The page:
Gulf gi­ant Eti­had scraps Air­bus orders, cuts pi­lot jobs

The Daily Star (Lebanon) - - BUSINESS -

Eti­had Air­ways scrapped orders for Air­bus SE jet­lin­ers and re­vealed plans to cut 50 pi­lot posts as the Gulf car­rier seeks to slim down op­er­a­tions amid mount­ing losses.

Abu Dhabi-based Eti­had can­celed the pur­chase of 10 A320­neo sin­gle-aisle jets, based on the lat­est monthly or­der fig­ures from Air­bus, while a let­ter to staff in­di­cates that the flight-crew jobs, rep­re­sent­ing about 2.4 per­cent of pi­lots, will be elim­i­nated by the end of this month.

Thou­sands of po­si­tions have al­ready gone as Eti­had puts the brakes on a costly ex­pan­sion bid to chal­lenge Gulf ri­vals Emi­rates and Qatar Air­ways.

Chief Ex­ec­u­tive Of­fi­cer Tony Dou­glas said in July that more posts would be cut after ap­prox­i­mately $3.5 bil­lion in losses over two years, and that jet­liner orders were in doubt as he fo­cused on lo­cal needs rather than car­ry­ing pas­sen­gers be­tween con­ti­nents.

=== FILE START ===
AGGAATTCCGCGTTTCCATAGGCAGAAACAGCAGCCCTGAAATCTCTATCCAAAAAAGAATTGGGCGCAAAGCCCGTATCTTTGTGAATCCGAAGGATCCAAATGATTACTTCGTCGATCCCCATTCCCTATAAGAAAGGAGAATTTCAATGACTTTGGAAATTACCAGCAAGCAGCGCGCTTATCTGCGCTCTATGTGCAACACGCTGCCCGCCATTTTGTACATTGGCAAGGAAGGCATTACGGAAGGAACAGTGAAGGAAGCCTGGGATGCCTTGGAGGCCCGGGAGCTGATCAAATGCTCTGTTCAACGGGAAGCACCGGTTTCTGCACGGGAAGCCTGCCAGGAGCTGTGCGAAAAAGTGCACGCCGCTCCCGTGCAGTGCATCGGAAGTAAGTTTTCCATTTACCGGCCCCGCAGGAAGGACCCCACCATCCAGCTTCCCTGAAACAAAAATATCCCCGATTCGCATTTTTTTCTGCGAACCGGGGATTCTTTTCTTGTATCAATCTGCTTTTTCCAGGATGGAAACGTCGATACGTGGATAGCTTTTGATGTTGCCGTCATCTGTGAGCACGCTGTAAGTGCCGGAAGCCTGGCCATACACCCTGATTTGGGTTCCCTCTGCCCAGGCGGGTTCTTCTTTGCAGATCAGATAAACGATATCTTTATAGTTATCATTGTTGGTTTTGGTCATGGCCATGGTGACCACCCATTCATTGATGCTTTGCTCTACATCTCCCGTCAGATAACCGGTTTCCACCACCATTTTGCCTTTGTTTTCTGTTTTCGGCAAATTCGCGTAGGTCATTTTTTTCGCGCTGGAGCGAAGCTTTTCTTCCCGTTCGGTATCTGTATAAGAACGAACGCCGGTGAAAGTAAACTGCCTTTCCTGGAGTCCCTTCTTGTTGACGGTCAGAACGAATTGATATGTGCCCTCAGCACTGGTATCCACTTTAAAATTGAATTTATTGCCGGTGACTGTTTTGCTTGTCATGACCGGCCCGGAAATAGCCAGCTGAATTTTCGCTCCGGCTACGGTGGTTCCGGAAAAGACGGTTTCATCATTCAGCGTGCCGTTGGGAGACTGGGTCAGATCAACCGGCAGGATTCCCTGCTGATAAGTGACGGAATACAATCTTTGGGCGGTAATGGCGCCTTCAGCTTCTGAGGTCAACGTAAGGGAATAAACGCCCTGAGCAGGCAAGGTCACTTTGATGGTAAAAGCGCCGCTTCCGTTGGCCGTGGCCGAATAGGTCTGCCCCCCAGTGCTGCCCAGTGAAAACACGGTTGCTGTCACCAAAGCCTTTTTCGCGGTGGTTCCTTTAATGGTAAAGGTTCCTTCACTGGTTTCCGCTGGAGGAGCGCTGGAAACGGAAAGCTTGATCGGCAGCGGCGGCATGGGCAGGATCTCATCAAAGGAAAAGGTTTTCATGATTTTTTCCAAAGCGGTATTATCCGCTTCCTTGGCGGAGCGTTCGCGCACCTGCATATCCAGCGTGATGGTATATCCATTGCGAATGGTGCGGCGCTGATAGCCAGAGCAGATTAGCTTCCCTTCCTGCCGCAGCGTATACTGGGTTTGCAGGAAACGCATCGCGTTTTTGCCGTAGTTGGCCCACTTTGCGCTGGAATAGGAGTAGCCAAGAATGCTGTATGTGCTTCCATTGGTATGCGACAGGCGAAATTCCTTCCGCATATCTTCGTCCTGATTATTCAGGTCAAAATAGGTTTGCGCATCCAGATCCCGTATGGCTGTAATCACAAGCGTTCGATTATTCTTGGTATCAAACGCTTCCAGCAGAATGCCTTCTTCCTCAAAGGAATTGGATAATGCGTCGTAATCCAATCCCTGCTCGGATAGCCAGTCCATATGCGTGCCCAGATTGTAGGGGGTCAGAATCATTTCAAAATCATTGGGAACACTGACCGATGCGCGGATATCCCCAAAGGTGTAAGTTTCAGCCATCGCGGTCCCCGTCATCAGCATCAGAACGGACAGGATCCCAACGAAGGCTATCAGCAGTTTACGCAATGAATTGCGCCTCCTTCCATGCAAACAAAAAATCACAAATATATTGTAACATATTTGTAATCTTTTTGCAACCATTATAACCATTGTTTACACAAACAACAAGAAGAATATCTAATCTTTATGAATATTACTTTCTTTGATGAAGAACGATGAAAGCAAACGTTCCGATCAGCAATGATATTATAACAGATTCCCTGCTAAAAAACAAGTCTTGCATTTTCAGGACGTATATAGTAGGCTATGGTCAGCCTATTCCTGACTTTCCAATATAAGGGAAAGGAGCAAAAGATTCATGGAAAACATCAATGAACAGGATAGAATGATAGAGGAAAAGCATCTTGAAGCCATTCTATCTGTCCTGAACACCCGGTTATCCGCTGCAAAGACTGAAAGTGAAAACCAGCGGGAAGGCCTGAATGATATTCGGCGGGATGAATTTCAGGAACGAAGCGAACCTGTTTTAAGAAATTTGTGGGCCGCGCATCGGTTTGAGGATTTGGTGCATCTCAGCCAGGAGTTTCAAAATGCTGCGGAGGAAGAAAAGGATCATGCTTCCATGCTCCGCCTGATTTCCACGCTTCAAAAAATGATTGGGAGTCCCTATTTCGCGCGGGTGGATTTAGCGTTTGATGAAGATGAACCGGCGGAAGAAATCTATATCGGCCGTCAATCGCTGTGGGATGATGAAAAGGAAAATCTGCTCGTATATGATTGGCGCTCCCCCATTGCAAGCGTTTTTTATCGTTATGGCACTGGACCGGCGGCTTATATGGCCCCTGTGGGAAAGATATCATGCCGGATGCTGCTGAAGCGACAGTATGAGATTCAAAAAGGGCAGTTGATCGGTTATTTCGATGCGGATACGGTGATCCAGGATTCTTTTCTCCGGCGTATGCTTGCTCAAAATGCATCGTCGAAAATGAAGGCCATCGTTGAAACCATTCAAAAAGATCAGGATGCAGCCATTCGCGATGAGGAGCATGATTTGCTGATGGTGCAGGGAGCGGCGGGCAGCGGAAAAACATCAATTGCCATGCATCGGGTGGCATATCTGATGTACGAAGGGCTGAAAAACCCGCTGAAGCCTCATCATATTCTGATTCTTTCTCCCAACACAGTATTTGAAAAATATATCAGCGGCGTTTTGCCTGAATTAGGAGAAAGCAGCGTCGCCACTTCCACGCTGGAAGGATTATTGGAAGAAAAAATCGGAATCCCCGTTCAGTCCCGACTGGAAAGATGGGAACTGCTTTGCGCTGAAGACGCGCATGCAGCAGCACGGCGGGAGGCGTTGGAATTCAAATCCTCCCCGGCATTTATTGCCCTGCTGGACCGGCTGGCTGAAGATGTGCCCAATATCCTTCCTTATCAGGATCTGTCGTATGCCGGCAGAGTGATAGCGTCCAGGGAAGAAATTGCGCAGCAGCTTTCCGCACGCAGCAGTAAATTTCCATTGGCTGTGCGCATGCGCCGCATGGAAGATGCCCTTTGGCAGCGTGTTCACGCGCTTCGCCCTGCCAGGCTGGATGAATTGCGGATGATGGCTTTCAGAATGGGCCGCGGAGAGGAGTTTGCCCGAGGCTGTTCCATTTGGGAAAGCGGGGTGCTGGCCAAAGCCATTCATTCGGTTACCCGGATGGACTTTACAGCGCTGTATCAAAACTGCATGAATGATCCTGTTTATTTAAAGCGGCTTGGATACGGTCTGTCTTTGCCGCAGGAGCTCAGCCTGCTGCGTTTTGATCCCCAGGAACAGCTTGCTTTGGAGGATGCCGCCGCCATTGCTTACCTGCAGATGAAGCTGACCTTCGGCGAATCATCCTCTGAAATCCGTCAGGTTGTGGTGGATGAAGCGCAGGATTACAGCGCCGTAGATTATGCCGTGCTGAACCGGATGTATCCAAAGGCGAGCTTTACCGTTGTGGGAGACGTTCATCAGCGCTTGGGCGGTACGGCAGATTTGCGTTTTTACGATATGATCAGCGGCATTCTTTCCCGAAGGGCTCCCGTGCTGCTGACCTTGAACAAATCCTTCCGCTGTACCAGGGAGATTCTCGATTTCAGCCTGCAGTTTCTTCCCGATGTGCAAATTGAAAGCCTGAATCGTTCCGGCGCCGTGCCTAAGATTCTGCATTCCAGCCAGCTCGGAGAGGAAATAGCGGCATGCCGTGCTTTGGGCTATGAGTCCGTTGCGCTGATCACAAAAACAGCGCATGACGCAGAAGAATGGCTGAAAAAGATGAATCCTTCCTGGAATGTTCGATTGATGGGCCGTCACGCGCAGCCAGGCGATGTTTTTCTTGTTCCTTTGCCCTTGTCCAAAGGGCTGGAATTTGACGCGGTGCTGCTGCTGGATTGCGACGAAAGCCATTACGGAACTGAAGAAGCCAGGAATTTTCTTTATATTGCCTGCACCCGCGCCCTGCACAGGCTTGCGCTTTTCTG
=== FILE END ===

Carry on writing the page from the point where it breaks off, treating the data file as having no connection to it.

The car­rier still has one of the big­gest fleet back­logs

In the let­ter seen by Bloomberg, Su­laiman Yaqoobi, vice-pres­i­dent of flight op­er­a­tions, tells staff the global econ­omy is “ex­tremely chal­leng­ing” and that Eti­had must slash op­er­at­ing costs as much as 10 per­cent to re­flect shrink­ing ca­pac­ity. He de­scribes the pi­lot cuts as a “small re­duc­tion” out of a to­tal of 2,065, of which 160 are “sur­plus.”

An Eti­had spokesman de­clined to com­ment on the let­ter while say­ing the com­pany con­tin­ues to im­ple­ment changes aimed at pro­vid­ing “vi­tal ef­fi­cien­cies.”

The car­rier, which is also scrap­ping marginal routes, still has one of the big­gest fleet back­logs in global avi­a­tion, and the A320 can­cel­la­tions don’t ad­dress orders for more than 100 A350s, Boe­ing Co. 777s and 787s which are de­signed for long-haul flights.

Eti­had is mean­while be­ing sued over an Au­gust 2017 de­ci­sion to cut fi­nan­cial sup­port for for­mer Ger­man unit Air Ber­lin, with an in­sol­vency ad­min­is­tra­tor seek­ing 500 mil­lion eu­ros ($575 mil­lion) plus dam­ages. – Bloomberg News

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